In 1927 yield and moisture data were secured at semi-weekly harvest intervals for four varieties of oats, two of winter wheat and two of barley. In 1928 this experiment was repeated using six varieties of oats, two of winter wheat and four of barley.
The data secured in these studies show increases in yields which indicate that photosynthesis and translocation of food material to the kernel may continue much longer than has been previously reported. The yields continued to rise until the moisture content of the grain had fallen to percentages varying, in 1927, between 33.6 and 10.0, and in 1928 between 45.0 and 19.4, as shown in table I, page 335.
The results of these experiments indicate that a considerable part of the grain crop is usually harvested before maximum production has been attained. In 1927 several of the varieties increased in yield as much as 10 percent after the date on which they normally would have been harvested. In some cases these increases extended over a period of 10 days. In 1928, probably due to intermittent storms, the increases were much smaller than in the previous year, but continued over approximately the same length of time.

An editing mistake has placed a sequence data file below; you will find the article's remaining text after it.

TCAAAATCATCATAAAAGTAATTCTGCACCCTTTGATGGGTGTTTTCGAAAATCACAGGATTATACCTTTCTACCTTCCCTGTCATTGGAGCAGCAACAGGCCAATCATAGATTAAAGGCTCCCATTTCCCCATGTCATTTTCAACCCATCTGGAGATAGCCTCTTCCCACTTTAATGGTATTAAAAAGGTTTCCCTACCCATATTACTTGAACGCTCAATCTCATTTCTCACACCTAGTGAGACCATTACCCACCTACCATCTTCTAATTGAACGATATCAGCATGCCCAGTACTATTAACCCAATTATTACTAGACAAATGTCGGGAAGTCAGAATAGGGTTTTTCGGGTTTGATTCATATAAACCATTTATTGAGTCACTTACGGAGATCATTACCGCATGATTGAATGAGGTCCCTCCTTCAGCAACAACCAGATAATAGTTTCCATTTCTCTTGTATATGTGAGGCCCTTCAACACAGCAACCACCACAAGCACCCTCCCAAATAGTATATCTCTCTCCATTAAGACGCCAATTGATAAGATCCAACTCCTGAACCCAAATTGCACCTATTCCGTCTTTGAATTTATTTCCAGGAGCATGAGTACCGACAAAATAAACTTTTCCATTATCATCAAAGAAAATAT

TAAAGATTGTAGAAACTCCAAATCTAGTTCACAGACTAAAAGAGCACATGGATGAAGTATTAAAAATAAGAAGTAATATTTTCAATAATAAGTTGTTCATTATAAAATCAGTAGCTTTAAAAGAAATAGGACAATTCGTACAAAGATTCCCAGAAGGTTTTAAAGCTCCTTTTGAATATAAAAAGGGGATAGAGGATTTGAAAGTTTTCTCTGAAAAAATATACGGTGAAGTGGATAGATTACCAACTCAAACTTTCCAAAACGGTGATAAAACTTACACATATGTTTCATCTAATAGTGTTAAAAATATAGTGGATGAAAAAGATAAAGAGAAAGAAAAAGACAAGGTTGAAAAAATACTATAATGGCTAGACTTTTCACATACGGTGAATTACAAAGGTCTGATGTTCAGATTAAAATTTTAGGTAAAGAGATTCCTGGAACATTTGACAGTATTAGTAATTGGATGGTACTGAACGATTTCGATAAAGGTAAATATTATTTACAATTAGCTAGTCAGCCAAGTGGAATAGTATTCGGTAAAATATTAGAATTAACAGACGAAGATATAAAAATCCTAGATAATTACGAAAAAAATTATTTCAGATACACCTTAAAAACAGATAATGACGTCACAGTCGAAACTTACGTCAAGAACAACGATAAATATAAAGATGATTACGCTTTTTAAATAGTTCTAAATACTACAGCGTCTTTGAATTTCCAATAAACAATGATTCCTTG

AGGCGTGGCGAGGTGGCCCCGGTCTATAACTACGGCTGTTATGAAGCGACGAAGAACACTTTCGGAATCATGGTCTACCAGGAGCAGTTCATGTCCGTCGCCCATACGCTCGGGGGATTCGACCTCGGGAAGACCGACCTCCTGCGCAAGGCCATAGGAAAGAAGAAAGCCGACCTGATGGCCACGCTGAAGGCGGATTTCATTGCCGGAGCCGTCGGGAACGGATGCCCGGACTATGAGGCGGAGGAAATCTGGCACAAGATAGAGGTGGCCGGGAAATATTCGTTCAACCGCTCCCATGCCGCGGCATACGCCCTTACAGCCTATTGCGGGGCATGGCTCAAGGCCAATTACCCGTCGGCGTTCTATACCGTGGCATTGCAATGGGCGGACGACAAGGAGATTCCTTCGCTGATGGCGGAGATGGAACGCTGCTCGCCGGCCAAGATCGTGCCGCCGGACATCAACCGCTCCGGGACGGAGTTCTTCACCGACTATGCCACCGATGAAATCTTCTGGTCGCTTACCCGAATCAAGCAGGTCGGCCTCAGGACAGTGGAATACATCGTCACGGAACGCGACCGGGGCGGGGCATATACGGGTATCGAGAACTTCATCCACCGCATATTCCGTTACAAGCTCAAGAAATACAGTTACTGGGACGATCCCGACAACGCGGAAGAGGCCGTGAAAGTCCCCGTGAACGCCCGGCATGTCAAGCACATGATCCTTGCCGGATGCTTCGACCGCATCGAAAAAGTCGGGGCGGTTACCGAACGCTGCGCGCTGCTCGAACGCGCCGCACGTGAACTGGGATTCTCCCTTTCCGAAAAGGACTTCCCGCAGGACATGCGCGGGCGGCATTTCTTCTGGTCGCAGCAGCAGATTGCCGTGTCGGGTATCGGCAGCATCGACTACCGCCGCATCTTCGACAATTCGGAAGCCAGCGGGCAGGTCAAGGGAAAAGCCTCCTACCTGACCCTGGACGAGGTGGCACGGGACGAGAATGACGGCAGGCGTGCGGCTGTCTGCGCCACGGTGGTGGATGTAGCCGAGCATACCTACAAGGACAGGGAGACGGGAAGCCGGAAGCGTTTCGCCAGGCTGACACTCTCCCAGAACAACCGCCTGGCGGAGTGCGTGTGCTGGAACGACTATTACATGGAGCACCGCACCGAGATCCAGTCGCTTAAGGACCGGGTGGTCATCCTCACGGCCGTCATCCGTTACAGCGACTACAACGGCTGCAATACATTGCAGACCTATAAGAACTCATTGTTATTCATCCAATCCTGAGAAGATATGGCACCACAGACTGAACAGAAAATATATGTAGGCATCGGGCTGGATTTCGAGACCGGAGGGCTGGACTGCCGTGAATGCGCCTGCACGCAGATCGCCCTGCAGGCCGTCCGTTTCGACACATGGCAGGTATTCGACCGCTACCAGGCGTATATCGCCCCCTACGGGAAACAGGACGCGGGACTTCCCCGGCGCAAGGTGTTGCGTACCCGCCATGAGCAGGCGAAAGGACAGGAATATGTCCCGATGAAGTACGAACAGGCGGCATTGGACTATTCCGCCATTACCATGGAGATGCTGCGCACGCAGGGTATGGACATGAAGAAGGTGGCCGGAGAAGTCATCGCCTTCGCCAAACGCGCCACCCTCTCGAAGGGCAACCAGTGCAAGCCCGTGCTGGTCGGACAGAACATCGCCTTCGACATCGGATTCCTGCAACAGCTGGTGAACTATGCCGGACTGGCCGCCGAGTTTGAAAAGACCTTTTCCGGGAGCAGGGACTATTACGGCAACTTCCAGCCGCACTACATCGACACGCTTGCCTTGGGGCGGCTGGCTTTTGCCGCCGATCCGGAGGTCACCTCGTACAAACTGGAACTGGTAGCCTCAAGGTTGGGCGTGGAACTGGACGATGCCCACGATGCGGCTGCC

The results confirm the accepted idea that the corresponding losses from delayed harvesting are lower for wheat than for other grains.
The experiments with oats show a distinct relation between varieties and the length of profitable harvest period.
Burnett, L. C. and Bakke, A. L.
"The effect of delayed harvest upon yield of grain,"
Research Bulletin (Iowa Agriculture and Home Economics Experiment Station): Vol. 10
, Article 1.
Available at: https://lib.dr.iastate.edu/researchbulletin/vol10/iss130/1